The human colonisation of Oceania was one or the most remarkable acmevements in world prehistory, and the strategies employed during the settlement of the Pacific and subsequent diversification of island societies are key issues in Oceanic archaeology. Once the hundreds of islands across the vast span of Oceania had been settled by small founding groups, subsequent diversification of island societies - especially in the eastern Pacific - is generally thought to have proceeded in relative isolation. However, documenting the changing role and significance of inter-island contacts in sociocultural change has drawn increased attention (Kirch 1988a:4; Terrell 1986). Since isolation is a fundamental condition fostering divergence (Bellwood 1974:278; Cherry 1985:27; Clark and Terrell 1978:307; Green 1968:106; Irwin 1992:200; Kirch 1988b: 106; Kirch and Green 1987:440; Terrell 1986), understanding how variations in the degree of interaction between societies have influenced the evolution of human diversity in the Pacific now becomes a fundamental problem that must be examined for each island sequence. Although few would currently believe that once settled, island societies evolved in total isolation (Terrell et al. 1997), it is now the challenge of archaeologists to empirically assess conditions which promoted varying levels of interaction, for isolation cannot be "adopted as an assumption to guide research" (Schortman and Urban 1987:81; see also Dalton 1977:204).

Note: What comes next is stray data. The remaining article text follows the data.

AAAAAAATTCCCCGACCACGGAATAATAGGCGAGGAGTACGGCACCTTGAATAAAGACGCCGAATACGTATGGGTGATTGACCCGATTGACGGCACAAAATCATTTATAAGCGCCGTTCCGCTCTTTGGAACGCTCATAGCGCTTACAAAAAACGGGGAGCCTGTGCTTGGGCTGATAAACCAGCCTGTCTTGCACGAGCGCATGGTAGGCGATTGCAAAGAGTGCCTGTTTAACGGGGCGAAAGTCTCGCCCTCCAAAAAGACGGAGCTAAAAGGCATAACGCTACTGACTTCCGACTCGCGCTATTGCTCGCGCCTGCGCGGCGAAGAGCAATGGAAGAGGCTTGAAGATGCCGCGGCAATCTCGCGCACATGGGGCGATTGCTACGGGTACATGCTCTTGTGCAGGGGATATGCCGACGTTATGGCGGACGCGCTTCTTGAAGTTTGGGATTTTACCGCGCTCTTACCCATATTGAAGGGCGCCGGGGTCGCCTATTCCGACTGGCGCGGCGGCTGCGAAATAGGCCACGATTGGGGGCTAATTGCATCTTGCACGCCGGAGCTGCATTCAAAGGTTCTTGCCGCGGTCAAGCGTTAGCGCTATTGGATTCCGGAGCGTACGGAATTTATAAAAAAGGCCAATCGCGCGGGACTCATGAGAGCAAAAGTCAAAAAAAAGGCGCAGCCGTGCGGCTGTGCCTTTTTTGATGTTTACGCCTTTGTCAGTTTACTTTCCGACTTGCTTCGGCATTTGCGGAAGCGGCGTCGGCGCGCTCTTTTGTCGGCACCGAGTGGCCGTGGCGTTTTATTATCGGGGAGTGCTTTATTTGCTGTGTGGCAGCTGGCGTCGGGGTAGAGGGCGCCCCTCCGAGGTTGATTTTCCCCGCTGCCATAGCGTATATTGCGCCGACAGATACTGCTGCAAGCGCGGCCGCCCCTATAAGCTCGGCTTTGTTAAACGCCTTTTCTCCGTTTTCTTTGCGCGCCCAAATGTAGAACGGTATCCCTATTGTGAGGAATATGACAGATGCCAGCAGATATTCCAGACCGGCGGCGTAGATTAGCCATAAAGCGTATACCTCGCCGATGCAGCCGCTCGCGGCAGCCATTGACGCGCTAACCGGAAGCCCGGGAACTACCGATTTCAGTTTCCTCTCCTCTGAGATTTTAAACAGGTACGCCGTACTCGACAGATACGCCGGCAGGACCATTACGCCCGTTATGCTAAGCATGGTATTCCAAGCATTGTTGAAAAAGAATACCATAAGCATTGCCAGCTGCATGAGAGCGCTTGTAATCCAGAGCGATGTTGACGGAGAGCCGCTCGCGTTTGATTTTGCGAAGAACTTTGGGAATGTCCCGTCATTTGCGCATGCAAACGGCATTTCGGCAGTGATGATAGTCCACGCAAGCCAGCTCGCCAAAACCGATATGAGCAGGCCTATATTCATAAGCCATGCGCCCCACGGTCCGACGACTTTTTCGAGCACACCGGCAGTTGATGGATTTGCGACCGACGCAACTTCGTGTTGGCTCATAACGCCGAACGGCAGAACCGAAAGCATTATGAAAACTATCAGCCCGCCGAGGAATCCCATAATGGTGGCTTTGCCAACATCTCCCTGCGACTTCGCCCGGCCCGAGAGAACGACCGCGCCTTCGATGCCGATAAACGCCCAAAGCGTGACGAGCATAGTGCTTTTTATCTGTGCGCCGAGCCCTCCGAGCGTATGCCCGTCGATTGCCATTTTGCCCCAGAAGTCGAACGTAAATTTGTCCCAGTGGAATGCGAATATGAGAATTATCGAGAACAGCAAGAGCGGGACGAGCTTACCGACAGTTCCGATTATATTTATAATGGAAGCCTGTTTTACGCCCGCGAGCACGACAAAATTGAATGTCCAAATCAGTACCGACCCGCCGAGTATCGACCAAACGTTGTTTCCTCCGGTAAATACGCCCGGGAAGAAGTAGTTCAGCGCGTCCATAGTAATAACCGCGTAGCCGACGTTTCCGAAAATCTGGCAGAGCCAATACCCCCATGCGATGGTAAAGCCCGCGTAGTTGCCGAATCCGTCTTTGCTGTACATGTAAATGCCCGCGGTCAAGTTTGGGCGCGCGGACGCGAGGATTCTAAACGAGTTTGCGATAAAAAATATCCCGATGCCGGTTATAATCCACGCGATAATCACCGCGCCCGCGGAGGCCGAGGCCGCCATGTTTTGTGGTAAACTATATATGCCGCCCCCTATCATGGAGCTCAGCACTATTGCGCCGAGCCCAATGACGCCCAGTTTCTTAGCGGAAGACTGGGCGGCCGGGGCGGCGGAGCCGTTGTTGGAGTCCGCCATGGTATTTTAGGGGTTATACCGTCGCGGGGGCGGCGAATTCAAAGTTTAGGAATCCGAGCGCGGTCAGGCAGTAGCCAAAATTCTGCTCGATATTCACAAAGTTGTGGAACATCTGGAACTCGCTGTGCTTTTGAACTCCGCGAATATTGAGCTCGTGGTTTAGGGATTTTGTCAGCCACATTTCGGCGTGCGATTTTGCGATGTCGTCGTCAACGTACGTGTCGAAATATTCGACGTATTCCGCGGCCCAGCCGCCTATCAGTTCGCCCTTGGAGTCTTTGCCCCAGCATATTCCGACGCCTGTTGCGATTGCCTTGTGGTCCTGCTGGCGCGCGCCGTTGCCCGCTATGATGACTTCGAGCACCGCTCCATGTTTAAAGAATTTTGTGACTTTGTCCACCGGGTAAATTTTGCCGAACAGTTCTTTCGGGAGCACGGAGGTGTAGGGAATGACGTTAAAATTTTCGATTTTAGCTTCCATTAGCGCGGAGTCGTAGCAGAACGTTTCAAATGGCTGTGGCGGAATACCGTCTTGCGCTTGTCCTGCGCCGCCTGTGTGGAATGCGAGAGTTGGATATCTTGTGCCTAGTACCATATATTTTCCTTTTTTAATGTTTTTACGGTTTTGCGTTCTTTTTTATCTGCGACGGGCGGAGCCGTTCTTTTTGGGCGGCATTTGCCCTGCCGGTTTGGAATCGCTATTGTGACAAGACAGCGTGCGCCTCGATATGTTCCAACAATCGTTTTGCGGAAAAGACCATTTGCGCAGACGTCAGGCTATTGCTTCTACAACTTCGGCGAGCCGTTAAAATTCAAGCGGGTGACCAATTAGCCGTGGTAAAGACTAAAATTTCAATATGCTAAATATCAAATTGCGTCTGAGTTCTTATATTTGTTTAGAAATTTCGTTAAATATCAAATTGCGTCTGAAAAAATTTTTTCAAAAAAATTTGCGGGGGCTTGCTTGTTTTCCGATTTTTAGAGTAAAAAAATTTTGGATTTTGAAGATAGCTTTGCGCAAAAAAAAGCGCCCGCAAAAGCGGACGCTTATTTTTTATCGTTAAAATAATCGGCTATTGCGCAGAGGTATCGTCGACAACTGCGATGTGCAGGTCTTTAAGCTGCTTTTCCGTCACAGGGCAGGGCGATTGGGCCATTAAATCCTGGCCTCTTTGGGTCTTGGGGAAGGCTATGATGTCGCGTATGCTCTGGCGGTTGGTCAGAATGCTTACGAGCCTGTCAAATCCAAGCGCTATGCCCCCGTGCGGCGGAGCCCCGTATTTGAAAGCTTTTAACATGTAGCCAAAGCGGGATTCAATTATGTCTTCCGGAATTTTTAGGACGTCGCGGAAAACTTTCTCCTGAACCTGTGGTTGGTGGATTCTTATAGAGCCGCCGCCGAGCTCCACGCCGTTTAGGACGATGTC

Isolation has been considered a "circumstance of change" (Irwin 1992:195) and thus not a cause but a condition (Terrell 1986:122). Wide water gaps, as occur increasingly in the eastern Pacific, and rugged terrain (such as valley settings in the Marquesas Islands) do make regular interaction less likely. Additionally, Roger Green (1968:106) has suggested that the geographic barrier of open water between West and East Polynesia "served to maintain the cultural differentiation between them". A similar argument has been advanced for the isolating effect of the 850 to 1000 km water gap between Vanuatu and Fiji, with regard to differentiation between Western and Eastern Lapita (Green 1979, 1982). Kirch has suggested that this water gap "inhibited regular two-way voyaging contacts and the maintenance of exchange relationships" (1988b: 106). ...................